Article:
Watch out Apple – Garmin is about to borrow one of your best features

Man checking sports watch while running in wood
(Image credit: Getty)

A new leak suggests that higher-end Garmin watches will soon get a bundle of new health-tracking features, including one that's one of the Apple Watch's key selling points since 2018.

The info comes via the anonymous author of the5krunner, who has proven reliable in the past when it comes to upcoming Garmin tech. Several new wellbeing tools are apparently in the works, the most interesting which is a new electrocardiogram (ECG) app, which will detect signs of atrial fibrillation (an irregular heart rhythm). This is a feature already present in many other smartwatches, but it's been a long time coming for Garmin.

Back in 2021, Garmin launched a clinical trial for its own ECG software, to ensure that it could detect and differentiate between atrial fibrillation and normal sinus rhythm. The study found that results from the software agreed with a doctor's interpretation of the results measured using a gold standard 12-lead ECG – a resounding success.

Things then went quiet until January 2022, when Garmin launched the Venu 2 Plus. As DC Rainmaker explains, the watch didn't allow users to monitor their heart rhythm at launch, but its software did include a tool for running diagnostics on the watch's ECG sensor. 

Now, it seems that sensor is finally about to be unlocked. According to the5krunner's source, higher-end Garmin watches (which may include the Fenix 7 and Enduro 2) will soon be able to detect signs of atrial fibrillation. The watch itself won't be able to diagnose a condition, but if it gives an alert, you may choose to have it investigated by a doctor.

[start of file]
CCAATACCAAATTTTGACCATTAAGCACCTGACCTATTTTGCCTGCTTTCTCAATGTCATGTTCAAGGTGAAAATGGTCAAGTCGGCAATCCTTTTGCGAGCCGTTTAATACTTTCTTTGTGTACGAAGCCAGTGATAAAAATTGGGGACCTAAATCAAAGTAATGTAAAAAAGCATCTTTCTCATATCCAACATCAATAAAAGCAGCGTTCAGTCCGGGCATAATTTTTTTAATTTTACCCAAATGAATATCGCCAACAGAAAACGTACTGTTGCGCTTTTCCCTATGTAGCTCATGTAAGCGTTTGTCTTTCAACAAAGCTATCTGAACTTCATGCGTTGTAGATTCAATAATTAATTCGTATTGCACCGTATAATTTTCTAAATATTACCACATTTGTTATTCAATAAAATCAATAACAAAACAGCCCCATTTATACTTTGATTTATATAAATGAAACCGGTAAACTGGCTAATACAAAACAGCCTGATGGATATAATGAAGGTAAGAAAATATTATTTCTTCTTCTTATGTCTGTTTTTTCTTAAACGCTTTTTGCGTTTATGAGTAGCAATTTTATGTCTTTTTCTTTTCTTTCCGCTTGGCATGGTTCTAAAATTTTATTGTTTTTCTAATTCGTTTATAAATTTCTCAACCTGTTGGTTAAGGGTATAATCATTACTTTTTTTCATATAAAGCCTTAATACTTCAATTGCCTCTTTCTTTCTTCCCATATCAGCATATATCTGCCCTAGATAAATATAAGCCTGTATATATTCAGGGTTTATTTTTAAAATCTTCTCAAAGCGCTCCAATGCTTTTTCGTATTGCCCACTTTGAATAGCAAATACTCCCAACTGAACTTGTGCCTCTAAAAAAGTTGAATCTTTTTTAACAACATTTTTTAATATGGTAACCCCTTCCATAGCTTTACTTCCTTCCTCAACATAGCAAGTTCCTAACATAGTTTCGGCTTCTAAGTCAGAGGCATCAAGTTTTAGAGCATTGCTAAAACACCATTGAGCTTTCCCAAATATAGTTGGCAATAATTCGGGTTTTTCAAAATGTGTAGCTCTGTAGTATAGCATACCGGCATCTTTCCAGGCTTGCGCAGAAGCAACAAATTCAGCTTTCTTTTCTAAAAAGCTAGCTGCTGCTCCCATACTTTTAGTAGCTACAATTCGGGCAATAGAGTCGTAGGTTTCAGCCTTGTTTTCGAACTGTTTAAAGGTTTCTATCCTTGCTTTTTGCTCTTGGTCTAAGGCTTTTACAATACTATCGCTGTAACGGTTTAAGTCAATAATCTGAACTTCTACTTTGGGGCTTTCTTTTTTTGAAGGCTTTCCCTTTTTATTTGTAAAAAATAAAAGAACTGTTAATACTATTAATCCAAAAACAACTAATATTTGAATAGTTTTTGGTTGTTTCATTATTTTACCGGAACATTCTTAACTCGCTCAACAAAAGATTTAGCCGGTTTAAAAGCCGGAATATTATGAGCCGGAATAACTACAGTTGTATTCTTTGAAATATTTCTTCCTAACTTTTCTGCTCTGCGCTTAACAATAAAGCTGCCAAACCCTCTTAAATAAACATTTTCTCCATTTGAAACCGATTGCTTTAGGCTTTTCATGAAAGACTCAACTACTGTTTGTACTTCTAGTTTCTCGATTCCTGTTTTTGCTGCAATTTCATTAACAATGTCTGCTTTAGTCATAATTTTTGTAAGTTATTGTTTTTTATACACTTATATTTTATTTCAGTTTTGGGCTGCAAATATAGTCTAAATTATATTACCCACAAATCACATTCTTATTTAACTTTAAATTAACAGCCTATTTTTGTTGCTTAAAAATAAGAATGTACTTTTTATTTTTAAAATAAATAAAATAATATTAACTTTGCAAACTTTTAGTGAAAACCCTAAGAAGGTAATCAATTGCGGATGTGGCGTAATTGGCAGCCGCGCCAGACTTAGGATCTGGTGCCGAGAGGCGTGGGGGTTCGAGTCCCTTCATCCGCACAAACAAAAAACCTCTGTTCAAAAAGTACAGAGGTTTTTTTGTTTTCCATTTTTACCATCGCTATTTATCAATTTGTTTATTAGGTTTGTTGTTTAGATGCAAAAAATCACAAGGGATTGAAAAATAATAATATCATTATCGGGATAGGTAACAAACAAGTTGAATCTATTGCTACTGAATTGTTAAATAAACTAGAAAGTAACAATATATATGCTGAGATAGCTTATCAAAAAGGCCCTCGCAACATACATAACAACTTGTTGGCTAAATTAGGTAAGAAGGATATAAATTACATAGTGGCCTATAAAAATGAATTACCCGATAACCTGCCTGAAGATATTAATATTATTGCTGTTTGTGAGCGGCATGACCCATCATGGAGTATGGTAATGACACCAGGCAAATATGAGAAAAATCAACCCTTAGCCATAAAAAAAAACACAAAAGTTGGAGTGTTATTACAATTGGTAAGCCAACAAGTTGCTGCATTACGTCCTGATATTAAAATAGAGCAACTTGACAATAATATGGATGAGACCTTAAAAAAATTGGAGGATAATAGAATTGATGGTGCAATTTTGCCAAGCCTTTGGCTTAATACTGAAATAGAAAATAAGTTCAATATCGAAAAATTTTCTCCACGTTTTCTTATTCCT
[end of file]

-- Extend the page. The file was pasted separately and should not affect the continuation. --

The leak suggests that the ECG function will require you to place two fingers on your watch's metal bezel, and wait quietly while it takes a reading. This rules out watches in the Instinct series, including the newly released Garmin Instinct Crossover, which have resin bezels.

SpO2 alerts and more

The new leak claims that your Garmin watch will also be able to give you low SpO2 alerts, which warn you if your blood oxygen saturation drops particularly low during the night. Most Garmin watches released in recent years have an SpO2 sensor, so this could come to many more devices than the ECG app. Again, this might be nothing, or may be a sign of a condition like sleep apnea, which is worth investigation from a physician.

The5krunner's source suggests that you'll also be able to tweak the intensity of workouts partway through using your watch's touchscreen, so you can push yourself harder or dial it back without restarting.

You may also be able to create a full backup of your device, including stored data and settings, and restore it at a later date, which will be useful when you upgrade your watch or if you need to carry out a factory reset for any reason.

This all sounds very interesting, and we look forward to learning more. We're keeping our ear to the ground and will bring you more details as soon as they emerge.

Cat Ellis

Cat is the editor of Advnture, She’s been a journalist for 15 years, and was fitness and wellbeing editor on TechRadar before joining the Advnture team in 2022. She’s a UK Athletics qualified run leader, and in her spare time enjoys nothing more than lacing up her shoes and hitting the roads and trails (the muddier, the better), usually wearing at least two sports watches.